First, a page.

Wnt signaling pathways are divided into two groups according to their signal transduction pathways: canonical Wnt signaling in which β-catenin stabilization occurs, and non-canonical Wnt signaling pathway in which Ca2+ flux or activation of the Jun N-terminal is involved [5]. Canonical Wnt signaling is involved in almost every aspect of embryonic development and controls homeostatic self-renewal in several adult tissues [5]. Mutations in the canonical Wnt signaling pathway destroy the homoeostatic balance in these tissues to cause pathological conditions such as cancer or disturbances in skeletal bone mass [5]. The Wnt/β-catenin pathway plays important roles in hair follicle regeneration and could be an ideal target for the development of drugs that activate hair growth by inducing anagen-phase genes [6]. Recent studies showed that β-catenin activity is present in the dermal papilla in the actively growing anagen phase and ablation of β-catenin in the dermal papilla leads to premature induction of the catagen phase in mice [6].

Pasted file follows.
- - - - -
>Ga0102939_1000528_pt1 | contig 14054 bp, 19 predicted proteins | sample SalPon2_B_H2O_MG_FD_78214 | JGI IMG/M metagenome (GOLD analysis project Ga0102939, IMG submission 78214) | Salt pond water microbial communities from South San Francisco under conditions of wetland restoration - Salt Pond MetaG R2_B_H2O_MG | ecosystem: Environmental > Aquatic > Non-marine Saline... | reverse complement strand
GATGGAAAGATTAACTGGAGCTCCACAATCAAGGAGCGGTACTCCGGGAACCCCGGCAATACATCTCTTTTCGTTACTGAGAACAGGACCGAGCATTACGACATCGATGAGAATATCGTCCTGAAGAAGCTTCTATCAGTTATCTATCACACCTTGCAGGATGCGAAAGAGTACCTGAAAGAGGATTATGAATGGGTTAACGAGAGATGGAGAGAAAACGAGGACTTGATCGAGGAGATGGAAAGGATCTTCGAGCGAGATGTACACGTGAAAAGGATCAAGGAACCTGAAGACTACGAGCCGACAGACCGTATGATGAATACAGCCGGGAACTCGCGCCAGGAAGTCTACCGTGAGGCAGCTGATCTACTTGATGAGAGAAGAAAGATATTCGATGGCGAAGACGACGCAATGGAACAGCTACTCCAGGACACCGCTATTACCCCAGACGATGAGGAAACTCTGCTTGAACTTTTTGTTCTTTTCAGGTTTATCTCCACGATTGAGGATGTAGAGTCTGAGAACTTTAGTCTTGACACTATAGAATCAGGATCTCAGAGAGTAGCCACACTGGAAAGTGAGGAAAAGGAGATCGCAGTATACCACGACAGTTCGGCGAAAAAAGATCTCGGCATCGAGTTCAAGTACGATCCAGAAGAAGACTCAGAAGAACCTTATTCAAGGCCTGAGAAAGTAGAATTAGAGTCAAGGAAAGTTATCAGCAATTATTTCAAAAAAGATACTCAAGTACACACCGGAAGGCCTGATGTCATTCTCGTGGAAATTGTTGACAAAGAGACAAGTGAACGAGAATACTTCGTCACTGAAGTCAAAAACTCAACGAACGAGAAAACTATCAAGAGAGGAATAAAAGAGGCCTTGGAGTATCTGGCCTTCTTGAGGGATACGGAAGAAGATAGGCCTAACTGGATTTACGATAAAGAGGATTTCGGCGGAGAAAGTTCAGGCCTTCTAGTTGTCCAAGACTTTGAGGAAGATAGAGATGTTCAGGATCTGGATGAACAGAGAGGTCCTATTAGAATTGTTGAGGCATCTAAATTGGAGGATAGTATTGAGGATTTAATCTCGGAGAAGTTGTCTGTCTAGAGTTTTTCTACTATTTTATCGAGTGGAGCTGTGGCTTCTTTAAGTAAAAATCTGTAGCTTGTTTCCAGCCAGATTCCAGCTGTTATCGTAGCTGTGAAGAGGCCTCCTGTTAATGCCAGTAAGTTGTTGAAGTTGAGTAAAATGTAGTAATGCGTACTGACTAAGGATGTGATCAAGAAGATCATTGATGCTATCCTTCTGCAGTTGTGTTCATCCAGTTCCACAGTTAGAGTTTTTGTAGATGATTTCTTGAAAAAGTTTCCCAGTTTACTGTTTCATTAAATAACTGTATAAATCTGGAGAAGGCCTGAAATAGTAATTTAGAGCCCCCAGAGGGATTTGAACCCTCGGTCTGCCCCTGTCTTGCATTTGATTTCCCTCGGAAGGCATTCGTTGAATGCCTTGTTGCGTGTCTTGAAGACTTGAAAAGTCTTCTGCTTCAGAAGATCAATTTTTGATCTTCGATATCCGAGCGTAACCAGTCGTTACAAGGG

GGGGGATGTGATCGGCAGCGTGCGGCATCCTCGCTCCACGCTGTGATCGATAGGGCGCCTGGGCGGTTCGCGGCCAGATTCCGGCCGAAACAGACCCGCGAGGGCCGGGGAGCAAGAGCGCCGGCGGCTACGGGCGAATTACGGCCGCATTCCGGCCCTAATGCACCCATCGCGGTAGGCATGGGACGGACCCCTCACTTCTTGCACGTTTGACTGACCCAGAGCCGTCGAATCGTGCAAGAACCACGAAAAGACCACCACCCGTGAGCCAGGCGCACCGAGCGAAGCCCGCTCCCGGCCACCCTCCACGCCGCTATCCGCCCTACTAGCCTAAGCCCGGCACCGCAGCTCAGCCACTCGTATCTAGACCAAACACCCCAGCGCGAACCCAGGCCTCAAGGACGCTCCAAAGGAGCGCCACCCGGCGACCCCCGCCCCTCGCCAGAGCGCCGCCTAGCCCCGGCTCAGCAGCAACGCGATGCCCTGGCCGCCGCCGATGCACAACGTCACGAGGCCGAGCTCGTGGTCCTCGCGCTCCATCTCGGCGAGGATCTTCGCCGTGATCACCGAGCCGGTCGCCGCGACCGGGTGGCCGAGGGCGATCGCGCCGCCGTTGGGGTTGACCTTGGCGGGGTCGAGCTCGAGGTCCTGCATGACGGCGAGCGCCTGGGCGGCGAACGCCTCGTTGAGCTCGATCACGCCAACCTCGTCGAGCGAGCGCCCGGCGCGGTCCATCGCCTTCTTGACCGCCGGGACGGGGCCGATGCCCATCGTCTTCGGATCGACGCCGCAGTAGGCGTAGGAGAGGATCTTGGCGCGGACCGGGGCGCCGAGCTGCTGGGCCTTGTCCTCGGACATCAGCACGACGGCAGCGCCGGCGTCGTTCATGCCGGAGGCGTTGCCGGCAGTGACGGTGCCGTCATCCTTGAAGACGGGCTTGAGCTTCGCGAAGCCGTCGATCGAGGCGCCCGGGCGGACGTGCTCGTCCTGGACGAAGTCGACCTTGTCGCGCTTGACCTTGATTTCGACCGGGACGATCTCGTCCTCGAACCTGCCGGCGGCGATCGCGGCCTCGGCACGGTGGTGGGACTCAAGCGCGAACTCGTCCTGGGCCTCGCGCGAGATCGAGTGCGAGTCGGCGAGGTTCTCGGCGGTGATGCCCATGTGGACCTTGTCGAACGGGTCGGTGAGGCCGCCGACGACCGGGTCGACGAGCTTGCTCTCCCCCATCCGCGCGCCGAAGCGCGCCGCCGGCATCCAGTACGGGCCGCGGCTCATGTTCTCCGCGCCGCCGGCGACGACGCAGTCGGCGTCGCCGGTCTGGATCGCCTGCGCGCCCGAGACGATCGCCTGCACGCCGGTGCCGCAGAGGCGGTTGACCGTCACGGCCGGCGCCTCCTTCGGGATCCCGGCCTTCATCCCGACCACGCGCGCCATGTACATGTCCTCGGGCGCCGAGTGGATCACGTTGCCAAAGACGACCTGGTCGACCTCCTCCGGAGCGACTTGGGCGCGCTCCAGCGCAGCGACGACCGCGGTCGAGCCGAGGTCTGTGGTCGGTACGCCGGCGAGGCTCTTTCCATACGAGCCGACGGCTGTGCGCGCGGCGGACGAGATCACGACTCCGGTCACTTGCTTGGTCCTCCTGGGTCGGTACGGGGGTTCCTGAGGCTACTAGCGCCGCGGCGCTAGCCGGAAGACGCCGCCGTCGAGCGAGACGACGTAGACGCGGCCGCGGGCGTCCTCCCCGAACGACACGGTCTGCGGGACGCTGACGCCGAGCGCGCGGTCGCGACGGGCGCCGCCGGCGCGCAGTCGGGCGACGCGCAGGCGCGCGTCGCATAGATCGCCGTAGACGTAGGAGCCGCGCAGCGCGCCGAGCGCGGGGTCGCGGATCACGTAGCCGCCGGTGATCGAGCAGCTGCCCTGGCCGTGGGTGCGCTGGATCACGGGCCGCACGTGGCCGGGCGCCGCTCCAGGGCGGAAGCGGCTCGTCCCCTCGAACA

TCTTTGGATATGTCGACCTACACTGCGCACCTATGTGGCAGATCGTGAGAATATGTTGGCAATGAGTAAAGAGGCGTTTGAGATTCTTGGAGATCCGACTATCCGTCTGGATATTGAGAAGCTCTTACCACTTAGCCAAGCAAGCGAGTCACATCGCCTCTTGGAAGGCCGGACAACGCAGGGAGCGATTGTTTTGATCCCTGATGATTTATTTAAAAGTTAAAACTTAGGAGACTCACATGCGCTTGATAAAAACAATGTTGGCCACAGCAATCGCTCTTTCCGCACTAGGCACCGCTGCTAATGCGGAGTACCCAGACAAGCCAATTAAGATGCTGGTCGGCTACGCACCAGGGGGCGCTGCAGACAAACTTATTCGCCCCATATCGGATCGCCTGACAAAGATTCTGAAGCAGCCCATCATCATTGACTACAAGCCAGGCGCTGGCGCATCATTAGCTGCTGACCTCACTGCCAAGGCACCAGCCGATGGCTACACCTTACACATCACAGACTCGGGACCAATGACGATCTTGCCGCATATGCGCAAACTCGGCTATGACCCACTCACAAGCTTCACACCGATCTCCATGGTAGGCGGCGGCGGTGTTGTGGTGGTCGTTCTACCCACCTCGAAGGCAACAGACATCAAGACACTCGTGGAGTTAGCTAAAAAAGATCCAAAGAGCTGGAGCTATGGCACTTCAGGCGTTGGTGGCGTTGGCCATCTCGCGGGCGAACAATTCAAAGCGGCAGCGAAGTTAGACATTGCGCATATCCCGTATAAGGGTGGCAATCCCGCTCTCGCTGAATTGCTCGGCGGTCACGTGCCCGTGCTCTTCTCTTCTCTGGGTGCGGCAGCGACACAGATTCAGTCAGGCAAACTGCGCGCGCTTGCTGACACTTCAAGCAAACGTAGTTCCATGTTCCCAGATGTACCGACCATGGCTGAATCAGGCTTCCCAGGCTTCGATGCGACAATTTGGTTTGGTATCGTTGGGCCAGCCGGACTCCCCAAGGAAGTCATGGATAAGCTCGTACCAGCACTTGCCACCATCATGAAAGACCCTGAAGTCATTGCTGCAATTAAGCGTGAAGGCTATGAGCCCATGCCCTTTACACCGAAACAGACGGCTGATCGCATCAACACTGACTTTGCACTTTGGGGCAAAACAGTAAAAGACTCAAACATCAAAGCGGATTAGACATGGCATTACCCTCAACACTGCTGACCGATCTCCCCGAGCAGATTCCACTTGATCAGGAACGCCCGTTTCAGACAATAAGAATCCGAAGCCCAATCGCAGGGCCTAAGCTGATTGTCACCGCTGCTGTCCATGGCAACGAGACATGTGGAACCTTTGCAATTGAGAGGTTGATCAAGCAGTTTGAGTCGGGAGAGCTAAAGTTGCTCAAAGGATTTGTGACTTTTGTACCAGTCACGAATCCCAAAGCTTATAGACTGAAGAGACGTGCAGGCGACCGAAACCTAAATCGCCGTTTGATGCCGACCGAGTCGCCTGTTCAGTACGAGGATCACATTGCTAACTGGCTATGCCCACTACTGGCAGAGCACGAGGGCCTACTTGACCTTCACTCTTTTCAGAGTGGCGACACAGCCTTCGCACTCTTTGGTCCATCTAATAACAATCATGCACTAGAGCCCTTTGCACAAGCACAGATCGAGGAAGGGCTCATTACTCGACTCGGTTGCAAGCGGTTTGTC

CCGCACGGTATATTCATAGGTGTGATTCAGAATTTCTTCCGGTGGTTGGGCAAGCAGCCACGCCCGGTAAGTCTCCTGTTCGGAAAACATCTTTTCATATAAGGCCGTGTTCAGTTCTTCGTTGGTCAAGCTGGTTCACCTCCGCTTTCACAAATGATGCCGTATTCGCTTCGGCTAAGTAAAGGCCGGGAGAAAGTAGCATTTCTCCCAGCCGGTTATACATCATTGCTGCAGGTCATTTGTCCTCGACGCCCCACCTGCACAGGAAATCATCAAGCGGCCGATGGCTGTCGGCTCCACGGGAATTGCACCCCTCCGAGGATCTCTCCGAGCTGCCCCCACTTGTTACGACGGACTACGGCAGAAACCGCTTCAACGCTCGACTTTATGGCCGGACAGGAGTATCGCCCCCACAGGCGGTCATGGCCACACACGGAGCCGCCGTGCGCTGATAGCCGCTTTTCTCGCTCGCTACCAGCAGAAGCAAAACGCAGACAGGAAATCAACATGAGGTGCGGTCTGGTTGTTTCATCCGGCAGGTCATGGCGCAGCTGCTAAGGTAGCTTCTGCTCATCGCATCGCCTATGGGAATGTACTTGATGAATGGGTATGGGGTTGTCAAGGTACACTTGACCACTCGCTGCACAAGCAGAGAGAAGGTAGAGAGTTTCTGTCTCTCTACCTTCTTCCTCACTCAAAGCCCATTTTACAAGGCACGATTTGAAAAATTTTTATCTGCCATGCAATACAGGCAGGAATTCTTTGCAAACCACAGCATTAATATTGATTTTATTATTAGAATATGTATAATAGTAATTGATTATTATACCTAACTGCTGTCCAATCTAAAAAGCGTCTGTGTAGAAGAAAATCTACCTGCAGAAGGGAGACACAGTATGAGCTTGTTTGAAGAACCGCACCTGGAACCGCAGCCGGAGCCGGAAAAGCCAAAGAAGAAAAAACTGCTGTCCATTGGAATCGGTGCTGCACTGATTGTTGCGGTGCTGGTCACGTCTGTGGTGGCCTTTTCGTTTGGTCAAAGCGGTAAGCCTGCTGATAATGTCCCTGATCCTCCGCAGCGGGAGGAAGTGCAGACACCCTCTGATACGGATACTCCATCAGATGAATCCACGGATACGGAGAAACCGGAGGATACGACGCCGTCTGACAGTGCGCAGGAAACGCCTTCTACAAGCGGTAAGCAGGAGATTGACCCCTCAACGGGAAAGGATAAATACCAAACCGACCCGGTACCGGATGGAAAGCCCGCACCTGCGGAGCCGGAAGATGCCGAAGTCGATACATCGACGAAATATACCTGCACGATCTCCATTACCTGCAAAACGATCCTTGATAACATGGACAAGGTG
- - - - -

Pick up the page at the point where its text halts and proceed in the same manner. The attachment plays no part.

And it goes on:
Oleuropein, the main constituent of the leaves and unprocessed olive drupes of Olea europaea, is a polyphenol belonging to the secoiridoid class [7]. This phenolic compound has several pharmacological properties, including anticancer, hypolipidemic, and skin protective effects [810]. A recent study reported that oleuropein markedly reduced the viability of human MCF-7 cells (breast cancer cells) as a result of increased apoptosis [8]. In addition, oleuropein has been found to significantly attenuate high-fat diet-induced elevations in hepatic concentrations of cholesterol, triglycerides, and free fatty acids in mice [9]. Oleuropein has also been shown to prevent chronic ultraviolet B-induced skin damage in mice [10]. Recently, we observed that oleuropein reduced body weight gain and visceral adiposity in high-fat diet (HFD)-fed mice. The protective effect of oleuropein against HFD-induced adiposity in mice appeared to be mediated through the upregulation of genes involved in Wnt10b-mediated signaling cascades [11]. In the present study we investigated whether oleuropein could induce anagenic hair growth in C57BL/6N mice and explored the underlying mechanism.